The New Avengers: Hostage

I very nearly got distracted from my current orgy of New Avengers postings by the arrival of the box set of Man in a Suitcase. However I'm clearly going to have to internalise that series somewhat before I can post on it, especially as it seems to be the most neglected of sixties TV series. Instead, back to a very Avengers episode of the New Avengers, & the point at which I became convinced it was classic Avengers was the lines:
'Spellman...Where does he live?'
'North London...You won't believe it...It looks like a funfair.'
Not a favourite of the fans, this one, but I find it interesting because of several elements. Quite a lot of the inner workings of the Avengers' organisation is exposed to view, & as in other Avengers episodes where that happens, is shown up to have really fairly lax security. I assume the Purdey-tied-up motif was meant to be kinky at the time; her (to them) absence shows what she actually means to Steed & Gambit. Naturally Gambit is the one for whom the meeting with mother is posited, but Steed is quite plainly at his wits's end.
Visually this one works very well. I like the long corridor arrangement of the Ministry - even the seventies carpet tiles! The villains' setting can't be faulted for Avengers weirdness (it's comparable to the puppet shop in The £50,000 Breakfast). This is clearly intended to be totally differentiated from the wood panelling of Tommy's office at the Ministry, a very Avengers differentiation of the upper classes as the good guys & the lower orders as the criminals. The two groups are even clearly differentiated in appearance - witness the proliferation of facial hair in some very seventies styles versus the completely clean-shaven Ministry agents. All of this prevents this episode from becoming merely a routine espionage show, which it would be without the Avengers episodes. This one has genuine suspense & fear - the setting where Purdey's hair is cut, a coffin, creates real suspense & fear. This is even more clever when there isn't really that much of a point to Purdey's abduction, beyond showing it can be done. It also pushes Steed into a position where he has to break the rules - his line to Gambit at the beginning of the episode about which rules to break & which never actually indicates Steed's principle here. I agree with the view of 'Terylene' ( that while Steed may sometimes *appear* to play fast & loose with his loyalties, actually it is always to the end of catching the enemy that he does this. Steed's principle that the end - of loyalty to Queen & country - justifies the means, even if it sometimes appears like he's being a traitor. Here suspicion is cast on him, but he is actually the hub of the organisation, which couldn't carry on without him if he were to resign. Once again, a very badly planned security organisation, if it is so dependent on one operative. However the central philosophical concern of this show remains around loyalty, trust, & their opposites. This show does a good job of making the characters' trust keep changing sides, even at one point the abductors losing their 'trust' in Steed. In a context where there is doubtless treachery, the point here is to rely on what you know to be secure.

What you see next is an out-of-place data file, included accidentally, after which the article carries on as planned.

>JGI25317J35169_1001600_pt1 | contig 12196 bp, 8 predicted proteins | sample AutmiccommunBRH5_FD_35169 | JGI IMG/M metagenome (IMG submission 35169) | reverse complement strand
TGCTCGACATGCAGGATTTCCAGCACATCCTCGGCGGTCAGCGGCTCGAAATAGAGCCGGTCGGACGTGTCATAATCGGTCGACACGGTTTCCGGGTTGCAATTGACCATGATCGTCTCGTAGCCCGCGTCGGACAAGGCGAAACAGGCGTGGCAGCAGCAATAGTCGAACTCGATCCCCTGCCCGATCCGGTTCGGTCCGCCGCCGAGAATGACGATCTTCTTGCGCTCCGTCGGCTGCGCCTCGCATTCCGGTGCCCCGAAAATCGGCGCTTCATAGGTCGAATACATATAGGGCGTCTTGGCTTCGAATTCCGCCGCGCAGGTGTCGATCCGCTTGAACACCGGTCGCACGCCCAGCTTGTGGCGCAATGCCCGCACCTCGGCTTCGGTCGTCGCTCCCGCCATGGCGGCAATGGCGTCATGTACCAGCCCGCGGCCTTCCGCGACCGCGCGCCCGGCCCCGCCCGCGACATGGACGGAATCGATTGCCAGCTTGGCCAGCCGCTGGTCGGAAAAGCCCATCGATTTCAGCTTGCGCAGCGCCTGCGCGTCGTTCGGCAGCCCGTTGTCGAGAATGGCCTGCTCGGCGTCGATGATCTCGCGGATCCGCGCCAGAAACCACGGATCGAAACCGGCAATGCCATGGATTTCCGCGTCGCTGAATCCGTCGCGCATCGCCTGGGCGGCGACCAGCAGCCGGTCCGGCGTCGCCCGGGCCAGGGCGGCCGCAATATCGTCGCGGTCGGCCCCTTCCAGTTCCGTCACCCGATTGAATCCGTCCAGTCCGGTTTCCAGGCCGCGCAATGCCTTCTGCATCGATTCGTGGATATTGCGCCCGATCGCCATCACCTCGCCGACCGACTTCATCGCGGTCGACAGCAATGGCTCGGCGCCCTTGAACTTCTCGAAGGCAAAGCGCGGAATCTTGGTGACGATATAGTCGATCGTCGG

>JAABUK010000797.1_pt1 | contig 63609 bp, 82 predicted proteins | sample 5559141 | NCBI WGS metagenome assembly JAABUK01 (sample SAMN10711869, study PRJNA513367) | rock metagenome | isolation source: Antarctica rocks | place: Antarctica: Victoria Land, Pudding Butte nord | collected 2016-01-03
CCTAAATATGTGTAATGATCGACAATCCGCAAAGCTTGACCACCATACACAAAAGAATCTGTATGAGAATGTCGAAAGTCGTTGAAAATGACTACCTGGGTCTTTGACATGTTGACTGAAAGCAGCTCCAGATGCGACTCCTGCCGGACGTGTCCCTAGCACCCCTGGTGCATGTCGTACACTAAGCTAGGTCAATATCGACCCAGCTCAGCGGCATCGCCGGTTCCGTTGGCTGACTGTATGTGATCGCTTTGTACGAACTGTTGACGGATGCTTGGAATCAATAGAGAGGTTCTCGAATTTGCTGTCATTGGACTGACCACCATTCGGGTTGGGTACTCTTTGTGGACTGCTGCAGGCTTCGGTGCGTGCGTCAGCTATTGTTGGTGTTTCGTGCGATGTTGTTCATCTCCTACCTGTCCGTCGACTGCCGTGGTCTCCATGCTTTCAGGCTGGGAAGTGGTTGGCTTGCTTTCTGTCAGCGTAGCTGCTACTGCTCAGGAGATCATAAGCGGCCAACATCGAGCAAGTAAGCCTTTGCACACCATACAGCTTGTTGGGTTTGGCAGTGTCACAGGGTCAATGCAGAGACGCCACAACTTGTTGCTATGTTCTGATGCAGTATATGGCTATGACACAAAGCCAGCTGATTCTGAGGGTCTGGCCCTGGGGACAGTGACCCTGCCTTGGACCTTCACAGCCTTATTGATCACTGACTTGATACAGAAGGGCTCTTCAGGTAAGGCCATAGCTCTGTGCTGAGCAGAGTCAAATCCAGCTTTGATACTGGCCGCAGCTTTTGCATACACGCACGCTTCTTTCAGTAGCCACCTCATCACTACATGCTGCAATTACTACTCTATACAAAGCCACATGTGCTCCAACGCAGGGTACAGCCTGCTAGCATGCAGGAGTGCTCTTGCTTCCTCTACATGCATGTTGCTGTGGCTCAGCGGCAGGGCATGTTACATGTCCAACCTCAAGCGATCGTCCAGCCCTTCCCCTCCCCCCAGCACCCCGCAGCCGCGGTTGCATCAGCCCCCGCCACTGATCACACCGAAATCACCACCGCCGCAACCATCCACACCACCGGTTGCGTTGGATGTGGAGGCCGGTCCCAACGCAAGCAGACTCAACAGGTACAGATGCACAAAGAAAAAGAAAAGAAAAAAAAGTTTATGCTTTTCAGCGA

Shortcomings this episode has a-plenty. It *is* rather slow for one. It managed to lose my interest around twenty minutes in. Too much is made of the central plot theme of abduction & loyalty - Gambit's fancying Purdey or the visual interest of the funfair setting is not enough to lift it out of its rut. Interestingly it is at just about this point (where I lost interest) a car chase is inserted: the thing that is wrong with it is that surely it should be well-nigh impossible to shadow an agent of Steed's calibre at all!
In the course of writing this I have discovered it was one of the New Avengers novelisations that I had completely forgotten about. I tried some once but didn't get on well with them - perhaps now I'm more into the New Avengers I'll give them another go.
Not at all a bad stab at a classic Avengers story, this, let down by plot failings though.